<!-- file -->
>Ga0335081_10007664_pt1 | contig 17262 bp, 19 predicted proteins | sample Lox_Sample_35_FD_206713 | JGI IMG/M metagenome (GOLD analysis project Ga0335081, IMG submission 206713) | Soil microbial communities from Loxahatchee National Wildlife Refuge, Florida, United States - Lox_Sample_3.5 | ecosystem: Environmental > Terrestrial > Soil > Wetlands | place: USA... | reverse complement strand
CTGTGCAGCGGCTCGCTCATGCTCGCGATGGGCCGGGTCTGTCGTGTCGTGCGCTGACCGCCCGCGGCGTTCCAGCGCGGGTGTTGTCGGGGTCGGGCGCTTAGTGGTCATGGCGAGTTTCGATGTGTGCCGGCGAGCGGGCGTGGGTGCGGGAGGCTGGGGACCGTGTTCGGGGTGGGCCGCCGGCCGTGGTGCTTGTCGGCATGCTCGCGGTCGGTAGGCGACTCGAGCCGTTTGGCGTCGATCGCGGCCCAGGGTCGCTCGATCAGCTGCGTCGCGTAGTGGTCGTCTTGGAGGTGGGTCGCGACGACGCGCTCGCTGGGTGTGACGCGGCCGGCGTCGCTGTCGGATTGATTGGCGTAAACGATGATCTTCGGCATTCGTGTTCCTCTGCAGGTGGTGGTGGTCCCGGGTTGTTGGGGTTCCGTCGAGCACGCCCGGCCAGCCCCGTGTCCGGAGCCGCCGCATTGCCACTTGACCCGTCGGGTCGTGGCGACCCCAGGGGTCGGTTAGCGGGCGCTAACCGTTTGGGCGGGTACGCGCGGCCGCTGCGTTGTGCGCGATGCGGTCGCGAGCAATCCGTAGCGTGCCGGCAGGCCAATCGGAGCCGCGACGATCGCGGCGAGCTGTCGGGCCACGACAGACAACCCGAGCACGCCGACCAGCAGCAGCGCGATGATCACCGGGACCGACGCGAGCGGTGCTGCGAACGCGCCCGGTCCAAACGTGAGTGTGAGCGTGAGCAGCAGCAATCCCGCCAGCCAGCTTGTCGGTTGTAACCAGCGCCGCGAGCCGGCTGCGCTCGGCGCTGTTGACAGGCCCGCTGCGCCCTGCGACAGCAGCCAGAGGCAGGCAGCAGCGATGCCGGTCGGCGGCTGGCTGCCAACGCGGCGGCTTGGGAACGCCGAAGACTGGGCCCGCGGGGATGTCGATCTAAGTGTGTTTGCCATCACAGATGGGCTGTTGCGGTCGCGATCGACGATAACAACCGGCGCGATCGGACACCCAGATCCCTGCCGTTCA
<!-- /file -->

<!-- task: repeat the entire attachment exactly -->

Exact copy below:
>Ga0335081_10007664_pt1 | contig 17262 bp, 19 predicted proteins | sample Lox_Sample_35_FD_206713 | JGI IMG/M metagenome (GOLD analysis project Ga0335081, IMG submission 206713) | Soil microbial communities from Loxahatchee National Wildlife Refuge, Florida, United States - Lox_Sample_3.5 | ecosystem: Environmental > Terrestrial > Soil > Wetlands | place: USA... | reverse complement strand
CTGTGCAGCGGCTCGCTCATGCTCGCGATGGGCCGGGTCTGTCGTGTCGTGCGCTGACCGCCCGCGGCGTTCCAGCGCGGGTGTTGTCGGGGTCGGGCGCTTAGTGGTCATGGCGAGTTTCGATGTGTGCCGGCGAGCGGGCGTGGGTGCGGGAGGCTGGGGACCGTGTTCGGGGTGGGCCGCCGGCCGTGGTGCTTGTCGGCATGCTCGCGGTCGGTAGGCGACTCGAGCCGTTTGGCGTCGATCGCGGCCCAGGGTCGCTCGATCAGCTGCGTCGCGTAGTGGTCGTCTTGGAGGTGGGTCGCGACGACGCGCTCGCTGGGTGTGACGCGGCCGGCGTCGCTGTCGGATTGATTGGCGTAAACGATGATCTTCGGCATTCGTGTTCCTCTGCAGGTGGTGGTGGTCCCGGGTTGTTGGGGTTCCGTCGAGCACGCCCGGCCAGCCCCGTGTCCGGAGCCGCCGCATTGCCACTTGACCCGTCGGGTCGTGGCGACCCCAGGGGTCGGTTAGCGGGCGCTAACCGTTTGGGCGGGTACGCGCGGCCGCTGCGTTGTGCGCGATGCGGTCGCGAGCAATCCGTAGCGTGCCGGCAGGCCAATCGGAGCCGCGACGATCGCGGCGAGCTGTCGGGCCACGACAGACAACCCGAGCACGCCGACCAGCAGCAGCGCGATGATCACCGGGACCGACGCGAGCGGTGCTGCGAACGCGCCCGGTCCAAACGTGAGTGTGAGCGTGAGCAGCAGCAATCCCGCCAGCCAGCTTGTCGGTTGTAACCAGCGCCGCGAGCCGGCTGCGCTCGGCGCTGTTGACAGGCCCGCTGCGCCCTGCGACAGCAGCCAGAGGCAGGCAGCAGCGATGCCGGTCGGCGGCTGGCTGCCAACGCGGCGGCTTGGGAACGCCGAAGACTGGGCCCGCGGGGATGTCGATCTAAGTGTGTTTGCCATCACAGATGGGCTGTTGCGGTCGCGATCGACGATAACAACCGGCGCGATCGGACACCCAGATCCCTGCCGTTCA